441. After a laughable exhibition of several of the dogs marching in procession, which he called “the carnival of Venice,” he affected suddenly to discover that none of the dogs had been allowed a game of dominos. He again unyoked the Dane, and asked if any one was willing to become his antagonist. As no one would step forward, whether from bashfulness or fear of necromancy I cannot say, I avowed my willingness to play. There were fourteen dominos. I drew seven. The others were arranged for the dog on the cloth, far apart from one another. He had the double six, and he immediately took it up to begin the game. I followed; and we alternately played a piece in the most orderly and regular manner—the dog carrying the dominos to the man to place for him; wagging his short stump when he found (from his master’s manner), that he was right; and, to do him justice, he never made a mistake.

442. Although I was now close to the showman, I could not remark that he gave the least signal by look, or by motion of hand or foot: but I fancied—this, however, may be only another “mare’s nest,” though I cannot think it was—that I heard him make a slight chuckling sound[85] (with his tongue against the roof of his mouth), whilst the dog was walking round from domino to domino, which ceased when he approached the right domino, leaving the man at liberty to jest and talk nonsense for the amusement of the crowd. [248] He had evidently a long string of ready-prepared witticisms. He laughed at the dog for being so long in making up his mind as to what it would be most judicious to play;—told him that he had been so hospitably treated by the good Parisians, that it was evident his brains were not so clear as they ought to be, &c., &c.: all which verbiage I suspect the dog took as a confirmation that he was making the selection his master wished. The man promised to call upon me; but I was obliged to leave Paris sooner than I had expected, and I never saw him again.

443. Our attention, however, perhaps you will think, ought to be confined to instances of intelligence and high education in sporting dogs. Well, then, in the next Chapter I will speak of what some dogs of that class do in this, and some are trained to do in other countries;—facts for the truth of which I can vouch, and I hope the account will induce you to believe I am not unreasonable in asserting that we have a right to require greater excellence in our sporting dogs than what is now regarded by most of us as satisfactory.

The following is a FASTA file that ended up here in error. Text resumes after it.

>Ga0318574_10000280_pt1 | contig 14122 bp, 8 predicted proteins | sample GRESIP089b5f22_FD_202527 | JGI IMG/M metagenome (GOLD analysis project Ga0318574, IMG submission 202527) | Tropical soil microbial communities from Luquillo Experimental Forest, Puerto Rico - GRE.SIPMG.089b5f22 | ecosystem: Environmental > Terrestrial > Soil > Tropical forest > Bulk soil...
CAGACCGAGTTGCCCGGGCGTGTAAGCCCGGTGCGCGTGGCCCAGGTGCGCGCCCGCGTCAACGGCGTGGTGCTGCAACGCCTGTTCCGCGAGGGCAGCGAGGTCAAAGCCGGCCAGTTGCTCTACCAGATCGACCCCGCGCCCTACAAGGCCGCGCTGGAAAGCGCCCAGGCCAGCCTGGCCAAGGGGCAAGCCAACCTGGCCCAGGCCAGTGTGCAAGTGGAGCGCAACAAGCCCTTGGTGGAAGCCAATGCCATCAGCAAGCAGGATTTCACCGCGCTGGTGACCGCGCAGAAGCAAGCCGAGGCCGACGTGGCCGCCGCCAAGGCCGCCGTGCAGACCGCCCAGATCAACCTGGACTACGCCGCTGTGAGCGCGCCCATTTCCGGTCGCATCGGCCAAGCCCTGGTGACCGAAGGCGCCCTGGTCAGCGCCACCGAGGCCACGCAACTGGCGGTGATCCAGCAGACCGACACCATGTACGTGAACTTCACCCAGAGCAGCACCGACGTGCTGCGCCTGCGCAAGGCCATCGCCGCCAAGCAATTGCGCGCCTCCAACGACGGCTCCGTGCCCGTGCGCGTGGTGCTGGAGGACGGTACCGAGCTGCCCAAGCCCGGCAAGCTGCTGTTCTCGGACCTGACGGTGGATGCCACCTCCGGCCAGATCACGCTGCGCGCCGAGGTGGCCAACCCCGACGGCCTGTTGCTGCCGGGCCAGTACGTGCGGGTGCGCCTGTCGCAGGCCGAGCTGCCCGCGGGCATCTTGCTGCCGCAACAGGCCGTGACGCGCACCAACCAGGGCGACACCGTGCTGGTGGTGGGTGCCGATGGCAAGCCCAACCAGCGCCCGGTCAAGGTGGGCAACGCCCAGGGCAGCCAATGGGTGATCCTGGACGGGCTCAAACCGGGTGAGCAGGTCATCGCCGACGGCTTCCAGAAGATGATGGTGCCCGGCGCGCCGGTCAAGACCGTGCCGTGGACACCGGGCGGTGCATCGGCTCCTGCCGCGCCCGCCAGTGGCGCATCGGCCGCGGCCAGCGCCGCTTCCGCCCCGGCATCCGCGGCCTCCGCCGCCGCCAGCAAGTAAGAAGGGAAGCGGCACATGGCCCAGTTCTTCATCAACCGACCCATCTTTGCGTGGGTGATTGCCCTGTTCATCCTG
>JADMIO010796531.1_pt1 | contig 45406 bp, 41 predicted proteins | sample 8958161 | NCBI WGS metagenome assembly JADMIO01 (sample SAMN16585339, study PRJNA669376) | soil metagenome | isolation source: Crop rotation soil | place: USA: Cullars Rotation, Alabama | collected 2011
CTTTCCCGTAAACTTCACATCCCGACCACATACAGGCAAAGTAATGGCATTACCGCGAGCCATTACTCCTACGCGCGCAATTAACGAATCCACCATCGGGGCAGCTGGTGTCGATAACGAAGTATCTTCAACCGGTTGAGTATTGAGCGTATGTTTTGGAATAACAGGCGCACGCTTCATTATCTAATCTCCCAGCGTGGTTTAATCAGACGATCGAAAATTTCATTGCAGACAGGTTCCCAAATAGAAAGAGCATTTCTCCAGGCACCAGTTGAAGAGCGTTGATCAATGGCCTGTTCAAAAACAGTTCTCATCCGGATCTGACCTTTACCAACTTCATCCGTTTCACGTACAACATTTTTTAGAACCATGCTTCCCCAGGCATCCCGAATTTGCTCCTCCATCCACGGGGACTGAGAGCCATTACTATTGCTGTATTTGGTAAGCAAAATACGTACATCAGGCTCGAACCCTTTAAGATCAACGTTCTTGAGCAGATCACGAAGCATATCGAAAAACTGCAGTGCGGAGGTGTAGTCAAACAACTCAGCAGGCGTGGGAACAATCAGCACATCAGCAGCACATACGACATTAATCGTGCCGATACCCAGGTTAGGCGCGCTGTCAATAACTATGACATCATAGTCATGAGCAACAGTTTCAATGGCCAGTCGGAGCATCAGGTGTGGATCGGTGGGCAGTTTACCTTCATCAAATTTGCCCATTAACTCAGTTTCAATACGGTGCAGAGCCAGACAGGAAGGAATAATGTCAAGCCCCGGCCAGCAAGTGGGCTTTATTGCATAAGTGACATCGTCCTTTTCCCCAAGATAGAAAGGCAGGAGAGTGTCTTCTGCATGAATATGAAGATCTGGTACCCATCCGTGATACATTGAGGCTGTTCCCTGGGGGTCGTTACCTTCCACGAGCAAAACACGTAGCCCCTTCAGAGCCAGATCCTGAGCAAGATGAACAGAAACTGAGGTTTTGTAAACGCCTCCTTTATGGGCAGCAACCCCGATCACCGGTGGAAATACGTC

444. Dogs for Hunting Bears in India.—445. Polygar Dogs for Hunting Wild Hog in India.—446. Beaters in India; the greater utility of Dogs.—447. Mongrel Pointer in India which proved of great value.—448. Cross between Pointer and Indian Dog recommended; in Note, Arab Greyhounds.—449. Coolness necessary in attacking large Game.—450 to 457. K——g’s critical encounter with Elephant.—458. Sketch of Scene.—459, 460. Wounded Elephant.—461. Pot shot at Bear to be potted.—462. Skull of Indian and African Elephant differs.—463 to 467. M——e bearding Lion in Den.—468. Hindu’s estimate of courage of Europeans. Encounter with Wild Boar.—469. Strong Greyhounds for killing Kangaroos in Australia.—470. Greyhound hunted with Falcon.—471. The Creole Sportsman and admirable little Cur.—472. His good generalship with Wild Hog.—473. The moral of the Story; in Note, Guinea-chicks; Guinea-birds’ eggs, how taken. Cross with Muscovy Drake.—474, 475. Quantity of fish at Newfoundland. Dog Fishing.—476. Sir H——d D——s.—477 to 480. Newfoundland fetching back Fox.—481. Sir George B——k, R.N.—482 to 488. His Terrier “Muta” leading him to Musk Bull.—489. His Sketch of the Scene.—490. Lord M——f; the dogs “Captain” and “Suwarrow.”—491. Dot-and-go-one, with his old Pointer.—492. How fairly done by “Captain.”—493. Breakers, not dogs, in fault; they could be taught anything.—494. “Rap” (a Pointer) hunting covers with Springers and Terriers.—495. “Shot” (a Pointer), on alternate days, hunting with Hounds and standing at Birds.—496. How accounted for.—497. Affection an incentive to exertion; Dropper alternately pointing Grouse and Snipe; Grouse-dog to be rated when noticing Snipe.—498. Capital Dropper from Russian Setter; difficulty of procuring Russian Setters.—499. Bet respecting superiority of two Keepers in the Highlands; how decided.—500. High-priced dogs ought to be highly broken.